A Wanderer in Holland eBook

This eBook from the Gutenberg Project consists of approximately 339 pages of information about A Wanderer in Holland.
a Photograph by Franz Hanfstaengl
    The Spinner.  Nicholas Maes (Ryks)
        From a Photograph by Franz Hanfstaengl
    Clara Alewijn.  Dirck Santvoort (Ryks)
    Family Scene.  Jan Steen (Ryks)
        From a Photograph by Franz Hanfstaengl
    The Little Princess.  Paulus Moreelse (Ryks)
        From a Photograph by Franz Hanfstaengl
    The Shepherd and His Flock.  Anton Mauve
    Helene van der Schalke.  Gerard Terburg (Ryks)
        From a Photograph by Franz Hanfstaengl
    Elizabeth Bas.  Rembrandt (Ryks)
        From a Photograph by Franz Hanfstaengl


It would be useless to pretend that this book is authoritatively informing.  It is a series of personal impressions of the Dutch country and the Dutch people, gathered during three visits, together with an accretion of matter, more or less pertinent, drawn from many sources, old and new, to which I hope I have given unity.  For trustworthy information upon the more serious side of Dutch life and character I would recommend Mr. Meldrum’s Holland and the Hollanders.  My thanks are due to my friends, Mr. and Mrs. Emil Lueden, for saving me from many errors by reading this work in Ms.



Chapter I


To Rotterdam by water—­To Rotterdam by rail—­Holland’s monotony of scenery—­Holland in England—­Rotterdam’s few merits—­The life of the river—­The Rhine—­Walt Whitman—­Crowded canals—­Barge life—­The Dutch high-ways—­A perfect holiday—­The canal’s influence on the national character—­The florin and the franc—­Lady Mary Wortley Montagu—­The old and the poor—­Holland’s health—­Funeral customs—­The chemists’ shops—­Erasmus of Rotterdam—­Latinised names—­Peter de Hooch—­True aristocracy—­The Boymans treasures—­Modern Dutch art—­Matthew Maris—­The Rotterdam Zoo—­The herons—­The stork’s mission—­The ourang-outang—­An eighteenth-century miser—­A successful merchant—­The Queen-Mother—­Tom Hood in Rotterdam—­Gouda.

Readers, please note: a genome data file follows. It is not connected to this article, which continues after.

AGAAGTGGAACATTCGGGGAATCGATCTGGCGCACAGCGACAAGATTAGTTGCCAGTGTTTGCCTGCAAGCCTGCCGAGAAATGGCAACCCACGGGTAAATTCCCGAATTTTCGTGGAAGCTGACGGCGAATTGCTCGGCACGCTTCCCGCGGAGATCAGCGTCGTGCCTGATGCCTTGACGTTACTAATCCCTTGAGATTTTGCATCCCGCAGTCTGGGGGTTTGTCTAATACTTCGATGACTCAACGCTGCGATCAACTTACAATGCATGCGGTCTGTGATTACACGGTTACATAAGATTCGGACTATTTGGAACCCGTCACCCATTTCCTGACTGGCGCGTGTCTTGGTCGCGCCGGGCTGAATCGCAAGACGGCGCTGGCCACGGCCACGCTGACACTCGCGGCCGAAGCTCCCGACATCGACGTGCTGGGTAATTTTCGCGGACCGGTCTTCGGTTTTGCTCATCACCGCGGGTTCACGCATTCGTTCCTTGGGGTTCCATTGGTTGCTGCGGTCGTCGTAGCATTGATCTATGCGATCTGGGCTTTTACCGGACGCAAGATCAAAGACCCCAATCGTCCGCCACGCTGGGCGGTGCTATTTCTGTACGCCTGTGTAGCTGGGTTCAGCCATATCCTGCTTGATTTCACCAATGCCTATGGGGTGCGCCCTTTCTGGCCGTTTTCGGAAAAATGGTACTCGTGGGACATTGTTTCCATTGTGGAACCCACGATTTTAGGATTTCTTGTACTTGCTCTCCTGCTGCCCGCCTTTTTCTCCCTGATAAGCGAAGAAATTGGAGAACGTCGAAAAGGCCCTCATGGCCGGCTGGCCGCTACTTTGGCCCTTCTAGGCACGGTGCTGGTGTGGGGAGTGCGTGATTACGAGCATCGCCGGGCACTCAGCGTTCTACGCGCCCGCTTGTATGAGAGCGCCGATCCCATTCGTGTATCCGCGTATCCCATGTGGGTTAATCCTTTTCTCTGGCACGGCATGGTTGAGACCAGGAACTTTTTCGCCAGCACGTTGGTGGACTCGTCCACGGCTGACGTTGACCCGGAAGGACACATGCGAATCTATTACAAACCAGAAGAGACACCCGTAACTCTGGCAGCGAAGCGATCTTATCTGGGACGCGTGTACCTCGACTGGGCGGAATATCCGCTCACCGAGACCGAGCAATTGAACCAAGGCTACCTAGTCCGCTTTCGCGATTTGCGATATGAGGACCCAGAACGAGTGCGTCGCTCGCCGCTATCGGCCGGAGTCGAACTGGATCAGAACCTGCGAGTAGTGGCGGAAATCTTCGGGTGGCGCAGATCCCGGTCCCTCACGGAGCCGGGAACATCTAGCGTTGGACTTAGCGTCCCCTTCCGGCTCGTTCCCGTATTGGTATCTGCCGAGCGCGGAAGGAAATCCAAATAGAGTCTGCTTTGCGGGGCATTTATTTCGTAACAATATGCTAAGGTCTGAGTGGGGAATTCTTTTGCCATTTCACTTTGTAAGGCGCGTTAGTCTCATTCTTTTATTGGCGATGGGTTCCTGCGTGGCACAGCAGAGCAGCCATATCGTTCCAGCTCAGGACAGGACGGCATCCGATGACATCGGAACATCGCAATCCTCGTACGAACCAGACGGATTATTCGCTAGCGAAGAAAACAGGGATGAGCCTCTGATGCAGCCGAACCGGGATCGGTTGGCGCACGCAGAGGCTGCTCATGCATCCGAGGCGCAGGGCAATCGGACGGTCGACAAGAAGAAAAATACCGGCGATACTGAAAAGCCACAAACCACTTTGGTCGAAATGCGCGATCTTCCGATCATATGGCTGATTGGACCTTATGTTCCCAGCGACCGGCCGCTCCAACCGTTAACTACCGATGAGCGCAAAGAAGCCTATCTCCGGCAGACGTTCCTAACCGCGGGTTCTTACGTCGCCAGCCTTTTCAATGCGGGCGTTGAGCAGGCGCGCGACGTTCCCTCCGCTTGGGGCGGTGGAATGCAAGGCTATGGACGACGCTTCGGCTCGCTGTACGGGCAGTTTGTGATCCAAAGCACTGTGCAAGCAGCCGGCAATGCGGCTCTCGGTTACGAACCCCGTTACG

It was once possible to sail all the way to Rotterdam by either of the two lines of steamships from England—­the Great Eastern, via Harwich, and the Batavier, direct from London.  But that is possible now only by the Batavier, passengers by the better-known Harwich route being landed now and henceforward at the Hook at five A.M.  I am sorry for this, because after a rough passage it was very pleasant to glide in the early morning steadily up the Maas and gradually acquire a sense of Dutch quietude and greyness.  No longer, however, can this be done, as the Batavier boats reach Rotterdam at night; and one therefore misses the river, with the little villages on its banks, each with a tiny canal-harbour of its own; the groups of trees in the early mist; the gulls and herons; and the increasing traffic as one drew nearer Schiedam and at last reached that forest of masts which is known as Rotterdam.

Project Gutenberg
A Wanderer in Holland from Project Gutenberg. Public domain.
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